• Extended Stay makes return to UK

Staybridge Suites looks set to expand in the UK, after a deal last week with a joint venture between Cycas Hotel Partners and Patron Capital to acquire two hotels in Stratford, East London, one of which will open under the brand.

The agreement, with Westfield Stratford City, will, hopes the jv, herald the growth of the extended stay product, three years after the brand debuted in the UK in Liverpool.

At the time of the initial opening in 2008, which was followed by a site in Newcastle in 2009, critics maintained that the UK was simply too small to sustain an extended stay brand. Workers on secondment would, it was held, stay during the week, but then simply drive home at the weekend.

However, John Wagner, director at Cycas Hotel Partners, the operating arm of Patron Capital, was confident that the Stratford site would kick-start the brand again. He told Hotel Analyst: "It's the first in London, but the brand has needed the visibility and credibility of having a London hotel to support the other two. In Stratford the corporate travel will pull from the City and Canary Wharf as well as Stratford City itself. There is also the leisure activity from the O2 and Olympic Park.

"The opportunity to be open and a part of the Olympics and the Olympic legacy, will give these hotels a head start in introducing a new standard and in the case of Staybridge Suites, a new concept, to the growing east London neighbourhood."

Having secured the Stratford property, Cycas Hotel Partners is now looking at sites in Continental Europe, in locations such as Prague and the Netherlands, but Wagner said that 80% to 90% of the group's efforts would be focused on the UK, where,10 years down the road he anticipated 40 to 50 hotels, with as many as 10 inside the M25.

"In every big dot on the UK there's going to be a Staybridge and on the really big dots, there could be multiple hotels," he added.

Demand for the hotel's rooms is for between a week and a month, with anything over a month is more likely to go to the serviced apartment market, Wagner said. However, the Staybridge Suites in Liverpool, which the group also owns, has seen stays of up to nine months.

The jv has an agreement with InterContinental Hotels Group for development of the brand across Europe, a deal brokered through Wagner's connections with IHG, where he was vice president of Staybridge Suites for EMEA. Wagner founded Cycas Hotel Partners in 2008, around the time of the Liverpool opening, with Cycas Capital BV, the investment banking boutique specialising in Pan-European real estate, based in The Netherlands.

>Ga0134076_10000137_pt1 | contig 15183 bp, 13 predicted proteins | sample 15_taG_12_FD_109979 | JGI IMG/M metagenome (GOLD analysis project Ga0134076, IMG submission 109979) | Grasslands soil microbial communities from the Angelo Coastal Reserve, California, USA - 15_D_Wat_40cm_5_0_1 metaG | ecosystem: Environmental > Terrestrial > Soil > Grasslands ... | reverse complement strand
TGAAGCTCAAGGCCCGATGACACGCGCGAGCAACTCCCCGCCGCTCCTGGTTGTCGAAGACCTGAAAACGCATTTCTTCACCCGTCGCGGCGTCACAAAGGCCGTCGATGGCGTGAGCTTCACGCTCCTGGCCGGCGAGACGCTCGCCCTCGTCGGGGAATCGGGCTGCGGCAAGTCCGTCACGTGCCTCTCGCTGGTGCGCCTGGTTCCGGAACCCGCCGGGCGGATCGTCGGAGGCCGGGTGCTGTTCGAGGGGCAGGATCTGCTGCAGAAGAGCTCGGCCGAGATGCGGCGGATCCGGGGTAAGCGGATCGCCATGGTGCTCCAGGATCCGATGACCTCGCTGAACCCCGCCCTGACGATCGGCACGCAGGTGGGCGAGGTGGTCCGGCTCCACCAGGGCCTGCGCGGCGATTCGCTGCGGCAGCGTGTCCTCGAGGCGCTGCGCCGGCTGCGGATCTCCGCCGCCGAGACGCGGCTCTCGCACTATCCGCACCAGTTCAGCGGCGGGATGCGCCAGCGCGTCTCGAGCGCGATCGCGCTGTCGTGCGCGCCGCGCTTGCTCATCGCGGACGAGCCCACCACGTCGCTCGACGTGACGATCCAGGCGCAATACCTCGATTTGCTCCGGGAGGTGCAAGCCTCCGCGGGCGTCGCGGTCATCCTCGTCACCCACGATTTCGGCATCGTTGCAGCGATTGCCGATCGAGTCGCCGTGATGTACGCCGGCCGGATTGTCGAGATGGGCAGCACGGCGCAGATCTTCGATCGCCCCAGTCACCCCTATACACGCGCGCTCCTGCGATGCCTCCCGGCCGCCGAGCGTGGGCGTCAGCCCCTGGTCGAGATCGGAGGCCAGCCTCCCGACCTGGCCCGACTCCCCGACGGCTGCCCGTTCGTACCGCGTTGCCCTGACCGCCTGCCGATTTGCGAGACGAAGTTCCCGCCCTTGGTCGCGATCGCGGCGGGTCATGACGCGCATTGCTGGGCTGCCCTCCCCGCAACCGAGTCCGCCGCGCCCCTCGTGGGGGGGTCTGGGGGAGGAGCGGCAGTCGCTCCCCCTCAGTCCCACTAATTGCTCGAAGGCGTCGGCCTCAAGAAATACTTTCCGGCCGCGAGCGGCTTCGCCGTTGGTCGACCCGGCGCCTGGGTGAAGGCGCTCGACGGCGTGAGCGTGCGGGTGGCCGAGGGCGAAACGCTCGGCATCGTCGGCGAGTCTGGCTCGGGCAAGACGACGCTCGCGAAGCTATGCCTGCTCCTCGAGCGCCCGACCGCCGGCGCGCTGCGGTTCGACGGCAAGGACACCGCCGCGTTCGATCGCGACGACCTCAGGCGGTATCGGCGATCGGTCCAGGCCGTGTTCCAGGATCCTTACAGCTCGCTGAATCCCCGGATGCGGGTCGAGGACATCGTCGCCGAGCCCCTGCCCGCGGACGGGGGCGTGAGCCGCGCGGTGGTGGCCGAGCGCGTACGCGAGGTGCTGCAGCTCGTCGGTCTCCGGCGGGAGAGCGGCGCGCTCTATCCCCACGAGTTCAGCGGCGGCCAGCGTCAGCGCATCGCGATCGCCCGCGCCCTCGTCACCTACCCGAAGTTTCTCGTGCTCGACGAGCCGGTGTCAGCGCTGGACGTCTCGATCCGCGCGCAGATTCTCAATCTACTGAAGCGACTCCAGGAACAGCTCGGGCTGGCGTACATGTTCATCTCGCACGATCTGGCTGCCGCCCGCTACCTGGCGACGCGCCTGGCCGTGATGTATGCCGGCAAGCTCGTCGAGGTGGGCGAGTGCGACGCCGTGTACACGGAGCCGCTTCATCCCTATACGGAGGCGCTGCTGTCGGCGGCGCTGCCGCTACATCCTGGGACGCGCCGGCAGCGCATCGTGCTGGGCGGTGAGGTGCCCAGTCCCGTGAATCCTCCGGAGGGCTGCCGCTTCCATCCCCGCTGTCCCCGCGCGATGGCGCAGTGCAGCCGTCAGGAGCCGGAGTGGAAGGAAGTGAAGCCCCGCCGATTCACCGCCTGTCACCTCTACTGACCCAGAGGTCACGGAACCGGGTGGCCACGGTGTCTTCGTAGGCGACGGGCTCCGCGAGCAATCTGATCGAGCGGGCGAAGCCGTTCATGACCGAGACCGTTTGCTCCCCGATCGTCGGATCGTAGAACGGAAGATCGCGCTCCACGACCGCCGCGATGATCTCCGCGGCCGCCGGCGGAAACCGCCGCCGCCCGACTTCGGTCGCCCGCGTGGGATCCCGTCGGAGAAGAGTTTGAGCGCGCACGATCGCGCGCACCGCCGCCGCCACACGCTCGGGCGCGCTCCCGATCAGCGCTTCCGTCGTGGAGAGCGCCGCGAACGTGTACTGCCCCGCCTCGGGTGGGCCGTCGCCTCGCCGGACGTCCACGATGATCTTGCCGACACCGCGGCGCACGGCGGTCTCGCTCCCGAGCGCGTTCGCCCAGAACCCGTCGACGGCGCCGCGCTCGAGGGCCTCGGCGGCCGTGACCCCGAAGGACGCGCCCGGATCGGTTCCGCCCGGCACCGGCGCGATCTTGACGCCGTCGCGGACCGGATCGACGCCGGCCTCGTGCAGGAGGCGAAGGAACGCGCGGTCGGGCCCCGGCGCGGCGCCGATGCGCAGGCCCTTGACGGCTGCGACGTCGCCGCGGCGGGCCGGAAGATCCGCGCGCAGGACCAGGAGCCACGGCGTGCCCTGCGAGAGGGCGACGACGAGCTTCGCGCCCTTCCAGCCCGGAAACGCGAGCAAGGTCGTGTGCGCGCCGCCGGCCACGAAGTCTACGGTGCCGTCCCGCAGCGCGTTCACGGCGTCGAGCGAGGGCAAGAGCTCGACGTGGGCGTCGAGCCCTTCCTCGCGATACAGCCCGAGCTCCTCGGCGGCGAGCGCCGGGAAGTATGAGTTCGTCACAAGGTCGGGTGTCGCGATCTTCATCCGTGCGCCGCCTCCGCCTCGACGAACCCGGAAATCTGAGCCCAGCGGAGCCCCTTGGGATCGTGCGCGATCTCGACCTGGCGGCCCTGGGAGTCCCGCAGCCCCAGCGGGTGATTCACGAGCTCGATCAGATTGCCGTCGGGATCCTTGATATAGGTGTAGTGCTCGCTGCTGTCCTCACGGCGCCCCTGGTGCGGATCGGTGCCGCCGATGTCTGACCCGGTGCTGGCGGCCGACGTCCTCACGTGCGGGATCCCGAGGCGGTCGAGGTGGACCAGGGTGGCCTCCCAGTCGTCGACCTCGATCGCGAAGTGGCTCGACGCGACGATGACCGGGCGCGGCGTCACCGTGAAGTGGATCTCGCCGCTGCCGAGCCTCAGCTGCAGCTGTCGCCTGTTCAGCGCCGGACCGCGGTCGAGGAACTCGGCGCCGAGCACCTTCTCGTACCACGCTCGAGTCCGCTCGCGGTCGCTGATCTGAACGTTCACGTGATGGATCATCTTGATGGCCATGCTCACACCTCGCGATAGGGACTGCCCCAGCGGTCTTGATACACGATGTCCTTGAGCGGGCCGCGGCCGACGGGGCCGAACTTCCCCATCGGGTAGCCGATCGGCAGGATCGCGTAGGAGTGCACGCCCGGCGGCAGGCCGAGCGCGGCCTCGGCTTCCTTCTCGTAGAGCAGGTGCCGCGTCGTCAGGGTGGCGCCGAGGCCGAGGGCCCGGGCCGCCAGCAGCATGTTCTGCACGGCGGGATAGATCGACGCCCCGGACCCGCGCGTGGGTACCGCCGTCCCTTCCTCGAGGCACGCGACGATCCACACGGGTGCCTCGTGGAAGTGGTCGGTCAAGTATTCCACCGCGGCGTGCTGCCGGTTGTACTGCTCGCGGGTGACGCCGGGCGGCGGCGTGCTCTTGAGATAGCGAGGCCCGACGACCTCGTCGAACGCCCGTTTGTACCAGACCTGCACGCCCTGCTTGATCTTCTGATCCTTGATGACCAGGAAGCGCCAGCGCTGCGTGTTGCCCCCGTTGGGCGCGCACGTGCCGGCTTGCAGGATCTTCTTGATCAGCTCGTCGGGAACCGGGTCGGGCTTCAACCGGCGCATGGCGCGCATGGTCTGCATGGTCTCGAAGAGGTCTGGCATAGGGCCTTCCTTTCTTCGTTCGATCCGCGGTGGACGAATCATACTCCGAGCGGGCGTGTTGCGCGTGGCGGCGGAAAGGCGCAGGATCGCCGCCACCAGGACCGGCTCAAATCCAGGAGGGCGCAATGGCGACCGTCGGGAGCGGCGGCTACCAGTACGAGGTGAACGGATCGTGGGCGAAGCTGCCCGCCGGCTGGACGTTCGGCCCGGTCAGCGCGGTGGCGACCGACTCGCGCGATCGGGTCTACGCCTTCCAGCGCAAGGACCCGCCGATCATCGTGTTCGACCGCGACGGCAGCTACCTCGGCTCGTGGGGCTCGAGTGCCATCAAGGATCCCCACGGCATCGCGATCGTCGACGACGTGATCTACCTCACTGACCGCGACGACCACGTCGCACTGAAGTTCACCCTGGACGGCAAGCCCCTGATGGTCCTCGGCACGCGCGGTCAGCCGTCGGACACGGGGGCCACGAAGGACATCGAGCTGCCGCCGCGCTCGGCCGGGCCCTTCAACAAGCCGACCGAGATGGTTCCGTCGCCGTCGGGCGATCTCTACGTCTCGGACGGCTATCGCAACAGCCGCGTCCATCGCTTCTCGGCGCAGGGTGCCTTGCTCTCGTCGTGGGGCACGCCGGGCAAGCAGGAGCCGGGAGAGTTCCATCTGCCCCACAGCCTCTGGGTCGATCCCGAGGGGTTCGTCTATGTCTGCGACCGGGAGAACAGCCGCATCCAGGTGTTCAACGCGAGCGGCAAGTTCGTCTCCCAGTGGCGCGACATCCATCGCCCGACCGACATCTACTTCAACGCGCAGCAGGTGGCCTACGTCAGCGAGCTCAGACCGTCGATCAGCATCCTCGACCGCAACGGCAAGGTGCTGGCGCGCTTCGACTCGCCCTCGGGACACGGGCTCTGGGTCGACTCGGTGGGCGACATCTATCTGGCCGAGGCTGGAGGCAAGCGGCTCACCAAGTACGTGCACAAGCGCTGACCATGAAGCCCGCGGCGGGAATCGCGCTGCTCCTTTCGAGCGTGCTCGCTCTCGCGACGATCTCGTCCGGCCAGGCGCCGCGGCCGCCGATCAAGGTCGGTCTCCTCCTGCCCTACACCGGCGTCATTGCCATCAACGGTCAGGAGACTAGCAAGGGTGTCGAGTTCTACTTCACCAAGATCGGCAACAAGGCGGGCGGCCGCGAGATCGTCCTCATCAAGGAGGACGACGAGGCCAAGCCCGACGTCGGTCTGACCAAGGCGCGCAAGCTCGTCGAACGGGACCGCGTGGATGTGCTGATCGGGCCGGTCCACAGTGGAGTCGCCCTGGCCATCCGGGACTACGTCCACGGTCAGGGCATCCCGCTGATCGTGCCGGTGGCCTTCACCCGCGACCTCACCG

Cycas Hotel Partners' core strategy is to acquire, develop, manage and operate a diversified portfolio of newly developed branded extended-stay hotel investments in Europe. The addition of the Holiday Inn at the Stratford site was seen by Wagner as complementary the Staybridge Suites hotel.

At the time of that opening, IHG said that it was confident of the brand bridging the gap between conventional hotels and serviced apartments and planned to sign up 22 more Staybridge Suites in the UK by 2010. These would include properties in London, Newcastle, Glasgow, Birmingham, Cardiff and Farnborough.

The recession nixed those plans, not only through a lack of development finance, but also potential guests. Wagner forecast at the time that the customer split would be 80% business and 20% leisure. The return of the business traveller is encouraging for the brand, which is currently at 184 hotels, with 100 in the pipeline after its launch in 1997. Wagner was confident of demand for extended stay in the UK and anticipated that Staybridge Suites would even have competition in the future from other flags.


HA Perspective: The extended stay concept is long established in the US and it is tempting to say what has worked there will work in Europe, a similar market after all.

But as any veteran commentator on Europe's hospitality market will tell you, the roll out of US hotel brands has happened much more slowly than anticipated, sometimes hardly at all.

Coupled with the challenge of this inertia is establishing what is a new segment. It already exists to an extent with Ascott's brands such as Citadines already a fixture in many European cities. The difficulty is that Ascott, which describes itself as the largest international serviced residence owner-operator, appears less than keen to embrace the extended stay moniker preferring its focus on the serviced apartments label.

For extended stay to truly flourish in Europe it needs champions other than just IHG. So far, there are few signs of interest among IHG's rivals.

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